I woke up to a glorious breakfast at the hostel, which they offered for free only twice a week. Well, maybe that was my lucky day. I tried to decide what to do and as I was walking out, a group of tourists were gathered outside the hostel for a free walking tour. I decided to join for the first part, just to see what it was about. We waited 5, 10, 15 minutes and nothing… the guide didn’t turn up. The guy who was at the front desk approached us and said that the tour had been cancelled as the guide couldn’t make it. I was planning to go busking somewhere to get some money, when something clicked and I asked: “Can I take the tour?”. The hostel owner was a bit reluctant, so I asked around if they would be ok with me taking the tour, after all, in the worst case scenario, they wouldn’t need to give me any tips (free tour guides work on tips only).

So we set off! As most people who know me can confirm, I love talking, but as I put myself on the line, I had to try to be as coherent as I possibly could. I knew about the history of the place, but making it flow as we walked around is no joke! The beginning is terrifying, I have to say. No idea if that was going to work. So we started waking down towards the Duomo (Basilica Santa Maria del Fiore) and the Baptistery. Facts and things of interest start coming out of nowhere, thing I thought I had forgotten, but it was a cool experience. Did you know that one of the projects to build the Dome of the Duomo was to fill the entire church with mud as support? Well, now you know!

The group consisted of about 40 people. We lost a few souls along the way, but not many. We stopped a couple of times for ice cream in some hidden gems that I knew about, gift shops… but mostly, touring around and telling stories about the place, interesting facts, a few jokes, well, trying my best to keep everyone entertained. As I had my guitar with me, we sat down for lunch and I played it while I waited. I was so hungry, but couldn’t afford to eat with them. We walked around for another hour and the tour finished back at the hostel. The tour took the best part of 5 hours! I took my guitar case, opened up the outside pocket, explained the situation and asked only to give what they thought the tour was worth for them. My God, American tourists are very generous! I received about €90. A couple alone tipped me €20! And best of all, a subgroup of the tour invited me to go to the pub with them later that evening. It was great!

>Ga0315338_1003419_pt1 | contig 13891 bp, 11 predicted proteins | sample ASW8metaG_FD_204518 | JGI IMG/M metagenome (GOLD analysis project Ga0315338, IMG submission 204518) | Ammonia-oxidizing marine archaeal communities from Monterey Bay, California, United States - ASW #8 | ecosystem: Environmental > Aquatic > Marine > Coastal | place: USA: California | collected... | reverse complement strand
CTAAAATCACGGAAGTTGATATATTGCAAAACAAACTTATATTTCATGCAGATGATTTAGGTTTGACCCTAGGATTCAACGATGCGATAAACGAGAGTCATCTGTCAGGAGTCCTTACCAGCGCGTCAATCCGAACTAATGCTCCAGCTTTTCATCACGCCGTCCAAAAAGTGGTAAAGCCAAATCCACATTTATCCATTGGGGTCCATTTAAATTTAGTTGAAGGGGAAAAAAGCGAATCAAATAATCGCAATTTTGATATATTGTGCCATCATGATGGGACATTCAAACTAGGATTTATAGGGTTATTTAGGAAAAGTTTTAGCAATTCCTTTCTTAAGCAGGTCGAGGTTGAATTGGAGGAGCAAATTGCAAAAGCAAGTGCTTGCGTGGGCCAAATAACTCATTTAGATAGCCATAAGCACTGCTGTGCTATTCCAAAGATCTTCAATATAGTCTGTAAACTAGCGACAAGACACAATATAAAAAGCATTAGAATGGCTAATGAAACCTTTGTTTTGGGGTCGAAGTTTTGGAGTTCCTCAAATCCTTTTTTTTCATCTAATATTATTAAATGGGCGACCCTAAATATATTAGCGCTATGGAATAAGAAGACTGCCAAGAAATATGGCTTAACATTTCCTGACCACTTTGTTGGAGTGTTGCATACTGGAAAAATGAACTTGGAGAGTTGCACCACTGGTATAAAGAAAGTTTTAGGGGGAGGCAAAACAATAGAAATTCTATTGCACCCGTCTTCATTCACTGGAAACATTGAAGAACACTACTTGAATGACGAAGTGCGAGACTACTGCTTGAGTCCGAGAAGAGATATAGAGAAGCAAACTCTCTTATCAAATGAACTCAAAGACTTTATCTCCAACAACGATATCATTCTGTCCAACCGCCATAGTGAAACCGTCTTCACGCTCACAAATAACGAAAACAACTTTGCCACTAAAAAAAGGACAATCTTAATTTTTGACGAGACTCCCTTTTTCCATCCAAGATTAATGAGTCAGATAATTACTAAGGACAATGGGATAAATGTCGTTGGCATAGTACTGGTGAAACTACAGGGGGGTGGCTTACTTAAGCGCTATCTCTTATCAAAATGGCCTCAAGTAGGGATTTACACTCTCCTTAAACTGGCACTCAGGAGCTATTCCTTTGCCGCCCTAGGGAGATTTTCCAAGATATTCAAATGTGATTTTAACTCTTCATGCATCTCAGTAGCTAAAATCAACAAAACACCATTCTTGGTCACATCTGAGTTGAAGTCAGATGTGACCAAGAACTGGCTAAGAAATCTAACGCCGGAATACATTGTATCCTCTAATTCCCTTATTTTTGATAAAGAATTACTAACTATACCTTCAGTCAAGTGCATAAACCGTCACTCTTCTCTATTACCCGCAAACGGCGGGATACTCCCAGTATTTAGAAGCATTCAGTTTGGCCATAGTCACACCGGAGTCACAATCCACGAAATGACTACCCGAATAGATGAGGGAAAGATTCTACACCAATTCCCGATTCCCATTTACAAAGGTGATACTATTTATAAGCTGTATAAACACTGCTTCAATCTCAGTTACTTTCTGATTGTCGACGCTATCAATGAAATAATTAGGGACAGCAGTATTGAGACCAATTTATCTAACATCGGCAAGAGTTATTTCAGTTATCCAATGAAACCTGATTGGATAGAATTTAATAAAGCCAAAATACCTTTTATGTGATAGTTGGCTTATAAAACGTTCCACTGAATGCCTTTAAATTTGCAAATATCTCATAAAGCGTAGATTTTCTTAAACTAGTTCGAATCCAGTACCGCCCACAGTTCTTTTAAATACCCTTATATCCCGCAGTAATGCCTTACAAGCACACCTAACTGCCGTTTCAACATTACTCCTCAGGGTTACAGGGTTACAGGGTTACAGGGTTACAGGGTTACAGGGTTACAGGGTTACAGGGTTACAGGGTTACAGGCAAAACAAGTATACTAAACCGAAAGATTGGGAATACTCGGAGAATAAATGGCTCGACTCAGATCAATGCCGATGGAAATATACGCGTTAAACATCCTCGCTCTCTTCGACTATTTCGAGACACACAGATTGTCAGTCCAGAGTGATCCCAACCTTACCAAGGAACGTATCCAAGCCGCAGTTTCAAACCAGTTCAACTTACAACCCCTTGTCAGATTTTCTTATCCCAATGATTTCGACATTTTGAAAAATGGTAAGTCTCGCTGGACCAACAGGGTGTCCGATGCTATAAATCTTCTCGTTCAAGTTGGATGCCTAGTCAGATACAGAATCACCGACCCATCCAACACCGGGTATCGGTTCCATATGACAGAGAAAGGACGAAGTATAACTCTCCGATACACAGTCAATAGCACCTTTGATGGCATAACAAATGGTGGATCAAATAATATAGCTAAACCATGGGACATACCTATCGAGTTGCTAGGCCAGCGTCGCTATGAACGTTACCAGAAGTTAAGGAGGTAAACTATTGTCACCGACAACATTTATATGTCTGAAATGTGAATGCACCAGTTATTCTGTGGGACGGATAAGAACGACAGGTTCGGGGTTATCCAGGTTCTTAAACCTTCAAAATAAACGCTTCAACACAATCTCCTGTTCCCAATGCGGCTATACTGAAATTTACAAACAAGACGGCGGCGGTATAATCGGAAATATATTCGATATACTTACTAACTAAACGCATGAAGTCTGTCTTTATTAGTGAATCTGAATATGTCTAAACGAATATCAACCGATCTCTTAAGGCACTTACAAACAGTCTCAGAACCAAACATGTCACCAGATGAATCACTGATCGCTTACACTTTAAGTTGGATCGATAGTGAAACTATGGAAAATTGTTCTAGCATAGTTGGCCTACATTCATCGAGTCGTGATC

The next day, I had a whole bunch of friends! When I finally could afford to go into the Uffizi, a few of them joined me and offered to pay my ticket if I would give them a tour around the gallery. Well, I refused, but still wanted to show them around the place. They were so generous the day before, they could just have said no to the tour and left, but they gave me a chance. Needless to say, it was another great day! I got to see the best museum in the world (in my opinion), talked about it to people who were willing to listen to me and made new friends.

Is there a better way to travel? Now… off to Rome!

(Photos are from a more recent trip to Florence. I only turned to digital in 2008!)

Church my Grandfather built…

A while a ago, 8 years in fact, I decided to draw the church of the small village of Ubari. The church was finished in 1959 and the master builder was my paternal grandfather. Quite special, I must say! It makes even more special that the first wedding held at the church was my maternal grandparents’. My grandfather used to take my then 9-month old father to the top of the tower while he worked in a small basket and used to hoist him up… can’t imagine really how that went! On my dad’s 50th birthday, I decided to attempt a drawing of the church to give to him… well, let me know what you think!